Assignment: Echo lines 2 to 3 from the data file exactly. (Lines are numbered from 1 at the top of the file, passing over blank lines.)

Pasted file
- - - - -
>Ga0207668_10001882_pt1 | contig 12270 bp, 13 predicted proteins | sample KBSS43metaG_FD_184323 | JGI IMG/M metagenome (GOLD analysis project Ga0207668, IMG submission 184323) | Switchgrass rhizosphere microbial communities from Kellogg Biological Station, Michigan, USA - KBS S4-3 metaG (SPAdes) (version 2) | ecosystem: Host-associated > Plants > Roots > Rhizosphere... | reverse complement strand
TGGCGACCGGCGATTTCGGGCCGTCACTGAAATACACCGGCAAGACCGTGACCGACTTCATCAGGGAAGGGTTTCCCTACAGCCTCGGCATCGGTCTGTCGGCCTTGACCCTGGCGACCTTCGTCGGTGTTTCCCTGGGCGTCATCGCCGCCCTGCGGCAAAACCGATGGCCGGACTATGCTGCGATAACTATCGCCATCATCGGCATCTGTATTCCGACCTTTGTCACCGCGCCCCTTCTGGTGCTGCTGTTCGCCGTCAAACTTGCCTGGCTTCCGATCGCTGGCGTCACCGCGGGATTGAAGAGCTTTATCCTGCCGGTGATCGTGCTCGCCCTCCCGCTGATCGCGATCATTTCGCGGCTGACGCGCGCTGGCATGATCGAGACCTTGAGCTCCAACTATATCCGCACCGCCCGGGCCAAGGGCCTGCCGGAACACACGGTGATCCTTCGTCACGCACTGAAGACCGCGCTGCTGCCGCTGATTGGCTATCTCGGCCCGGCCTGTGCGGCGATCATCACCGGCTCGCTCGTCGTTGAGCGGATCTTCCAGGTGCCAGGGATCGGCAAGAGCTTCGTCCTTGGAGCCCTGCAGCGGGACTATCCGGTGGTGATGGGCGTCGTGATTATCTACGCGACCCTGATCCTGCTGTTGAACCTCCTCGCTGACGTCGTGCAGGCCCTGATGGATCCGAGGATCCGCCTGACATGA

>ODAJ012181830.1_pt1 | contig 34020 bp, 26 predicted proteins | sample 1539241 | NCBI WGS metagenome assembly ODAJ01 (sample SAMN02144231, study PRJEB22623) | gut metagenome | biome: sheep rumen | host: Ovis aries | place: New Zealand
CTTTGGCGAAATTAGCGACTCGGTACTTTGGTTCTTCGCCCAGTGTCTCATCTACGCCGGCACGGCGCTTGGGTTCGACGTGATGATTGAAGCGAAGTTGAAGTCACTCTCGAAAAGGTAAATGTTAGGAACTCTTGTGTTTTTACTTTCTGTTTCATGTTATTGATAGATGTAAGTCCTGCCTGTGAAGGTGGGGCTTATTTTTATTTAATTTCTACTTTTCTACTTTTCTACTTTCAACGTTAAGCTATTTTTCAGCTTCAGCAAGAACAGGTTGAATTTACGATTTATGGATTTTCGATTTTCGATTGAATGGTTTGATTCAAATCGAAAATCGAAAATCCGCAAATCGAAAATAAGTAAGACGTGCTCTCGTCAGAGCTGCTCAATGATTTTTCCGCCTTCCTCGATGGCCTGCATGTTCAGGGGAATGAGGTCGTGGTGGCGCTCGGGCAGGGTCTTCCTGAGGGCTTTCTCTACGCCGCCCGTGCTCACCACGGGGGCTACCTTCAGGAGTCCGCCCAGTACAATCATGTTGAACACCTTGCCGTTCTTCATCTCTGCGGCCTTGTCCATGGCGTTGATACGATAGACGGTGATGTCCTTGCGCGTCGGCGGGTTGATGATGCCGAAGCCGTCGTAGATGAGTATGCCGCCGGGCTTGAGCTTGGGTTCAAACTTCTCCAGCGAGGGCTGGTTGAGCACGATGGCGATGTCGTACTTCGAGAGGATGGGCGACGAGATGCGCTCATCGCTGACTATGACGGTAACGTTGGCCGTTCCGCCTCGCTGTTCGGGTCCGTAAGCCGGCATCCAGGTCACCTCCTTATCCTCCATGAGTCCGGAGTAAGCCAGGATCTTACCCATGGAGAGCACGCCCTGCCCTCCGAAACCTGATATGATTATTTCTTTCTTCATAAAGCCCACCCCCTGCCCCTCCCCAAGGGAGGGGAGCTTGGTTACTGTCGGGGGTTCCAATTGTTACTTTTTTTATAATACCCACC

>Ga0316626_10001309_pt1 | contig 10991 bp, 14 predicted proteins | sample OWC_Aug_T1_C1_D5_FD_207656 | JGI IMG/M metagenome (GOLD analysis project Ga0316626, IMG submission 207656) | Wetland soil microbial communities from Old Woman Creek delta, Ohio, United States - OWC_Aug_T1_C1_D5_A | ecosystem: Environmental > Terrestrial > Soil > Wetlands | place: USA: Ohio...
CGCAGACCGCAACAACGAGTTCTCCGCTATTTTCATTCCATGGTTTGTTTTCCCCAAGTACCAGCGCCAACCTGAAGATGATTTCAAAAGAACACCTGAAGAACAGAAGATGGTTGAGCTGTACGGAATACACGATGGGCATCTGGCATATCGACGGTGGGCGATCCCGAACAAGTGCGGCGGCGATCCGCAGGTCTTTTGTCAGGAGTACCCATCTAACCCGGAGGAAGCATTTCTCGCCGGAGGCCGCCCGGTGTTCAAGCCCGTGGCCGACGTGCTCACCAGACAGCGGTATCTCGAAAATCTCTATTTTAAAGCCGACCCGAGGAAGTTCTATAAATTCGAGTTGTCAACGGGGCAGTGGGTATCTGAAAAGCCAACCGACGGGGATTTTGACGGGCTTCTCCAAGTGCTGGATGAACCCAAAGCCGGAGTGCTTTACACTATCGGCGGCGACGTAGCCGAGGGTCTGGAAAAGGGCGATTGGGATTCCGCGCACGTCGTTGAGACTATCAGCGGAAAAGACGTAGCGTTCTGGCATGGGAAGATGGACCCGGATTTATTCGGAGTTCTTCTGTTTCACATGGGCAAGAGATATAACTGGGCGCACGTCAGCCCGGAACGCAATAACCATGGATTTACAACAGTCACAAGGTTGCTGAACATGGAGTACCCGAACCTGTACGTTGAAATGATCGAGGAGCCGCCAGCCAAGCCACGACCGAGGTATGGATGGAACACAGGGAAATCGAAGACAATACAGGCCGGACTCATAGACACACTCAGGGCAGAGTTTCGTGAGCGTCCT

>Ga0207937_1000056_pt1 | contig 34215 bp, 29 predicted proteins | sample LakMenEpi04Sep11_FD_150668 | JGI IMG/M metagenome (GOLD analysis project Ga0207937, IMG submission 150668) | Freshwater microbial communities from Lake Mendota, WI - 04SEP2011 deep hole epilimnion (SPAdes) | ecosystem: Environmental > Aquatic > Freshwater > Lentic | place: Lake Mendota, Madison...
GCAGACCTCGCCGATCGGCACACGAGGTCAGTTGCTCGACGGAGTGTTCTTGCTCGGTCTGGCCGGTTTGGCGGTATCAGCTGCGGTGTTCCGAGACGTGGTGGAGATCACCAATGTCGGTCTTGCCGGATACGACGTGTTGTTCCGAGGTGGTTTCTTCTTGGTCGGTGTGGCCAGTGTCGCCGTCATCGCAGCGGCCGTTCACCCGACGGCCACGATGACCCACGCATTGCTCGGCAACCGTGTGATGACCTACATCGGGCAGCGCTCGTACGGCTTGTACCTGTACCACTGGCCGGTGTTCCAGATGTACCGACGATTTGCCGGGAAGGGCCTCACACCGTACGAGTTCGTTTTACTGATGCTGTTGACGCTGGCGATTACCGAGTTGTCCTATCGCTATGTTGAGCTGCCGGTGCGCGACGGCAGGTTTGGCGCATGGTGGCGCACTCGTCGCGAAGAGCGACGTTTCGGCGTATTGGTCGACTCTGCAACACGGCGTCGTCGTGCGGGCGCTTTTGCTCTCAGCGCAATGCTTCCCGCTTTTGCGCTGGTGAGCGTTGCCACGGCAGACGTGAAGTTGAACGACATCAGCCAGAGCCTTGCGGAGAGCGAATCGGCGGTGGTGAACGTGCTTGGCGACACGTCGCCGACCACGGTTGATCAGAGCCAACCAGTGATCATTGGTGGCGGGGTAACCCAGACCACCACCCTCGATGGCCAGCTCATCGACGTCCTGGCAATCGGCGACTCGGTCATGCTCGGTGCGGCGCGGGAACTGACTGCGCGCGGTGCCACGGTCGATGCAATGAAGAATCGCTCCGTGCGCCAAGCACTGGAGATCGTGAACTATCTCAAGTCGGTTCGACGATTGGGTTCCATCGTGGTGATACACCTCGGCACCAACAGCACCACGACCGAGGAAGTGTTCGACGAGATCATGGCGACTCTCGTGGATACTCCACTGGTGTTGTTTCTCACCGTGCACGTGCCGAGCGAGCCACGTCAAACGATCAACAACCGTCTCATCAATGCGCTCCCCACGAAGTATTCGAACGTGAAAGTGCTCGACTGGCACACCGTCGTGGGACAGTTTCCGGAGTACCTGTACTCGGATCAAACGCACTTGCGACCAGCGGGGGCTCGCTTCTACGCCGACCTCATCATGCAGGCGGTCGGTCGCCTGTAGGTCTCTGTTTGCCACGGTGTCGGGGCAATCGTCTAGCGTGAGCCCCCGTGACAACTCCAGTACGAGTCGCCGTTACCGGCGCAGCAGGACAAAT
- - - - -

TGGCGACCGGCGATTTCGGGCCGTCACTGAAATACACCGGCAAGACCGTGACCGACTTCATCAGGGAAGGGTTTCCCTACAGCCTCGGCATCGGTCTGTCGGCCTTGACCCTGGCGACCTTCGTCGGTGTTTCCCTGGGCGTCATCGCCGCCCTGCGGCAAAACCGATGGCCGGACTATGCTGCGATAACTATCGCCATCATCGGCATCTGTATTCCGACCTTTGTCACCGCGCCCCTTCTGGTGCTGCTGTTCGCCGTCAAACTTGCCTGGCTTCCGATCGCTGGCGTCACCGCGGGATTGAAGAGCTTTATCCTGCCGGTGATCGTGCTCGCCCTCCCGCTGATCGCGATCATTTCGCGGCTGACGCGCGCTGGCATGATCGAGACCTTGAGCTCCAACTATATCCGCACCGCCCGGGCCAAGGGCCTGCCGGAACACACGGTGATCCTTCGTCACGCACTGAAGACCGCGCTGCTGCCGCTGATTGGCTATCTCGGCCCGGCCTGTGCGGCGATCATCACCGGCTCGCTCGTCGTTGAGCGGATCTTCCAGGTGCCAGGGATCGGCAAGAGCTTCGTCCTTGGAGCCCTGCAGCGGGACTATCCGGTGGTGATGGGCGTCGTGATTATCTACGCGACCCTGATCCTGCTGTTGAACCTCCTCGCTGACGTCGTGCAGGCCCTGATGGATCCGAGGATCCGCCTGACATGA

>ODAJ012181830.1_pt1 | contig 34020 bp, 26 predicted proteins | sample 1539241 | NCBI WGS metagenome assembly ODAJ01 (sample SAMN02144231, study PRJEB22623) | gut metagenome | biome: sheep rumen | host: Ovis aries | place: New Zealand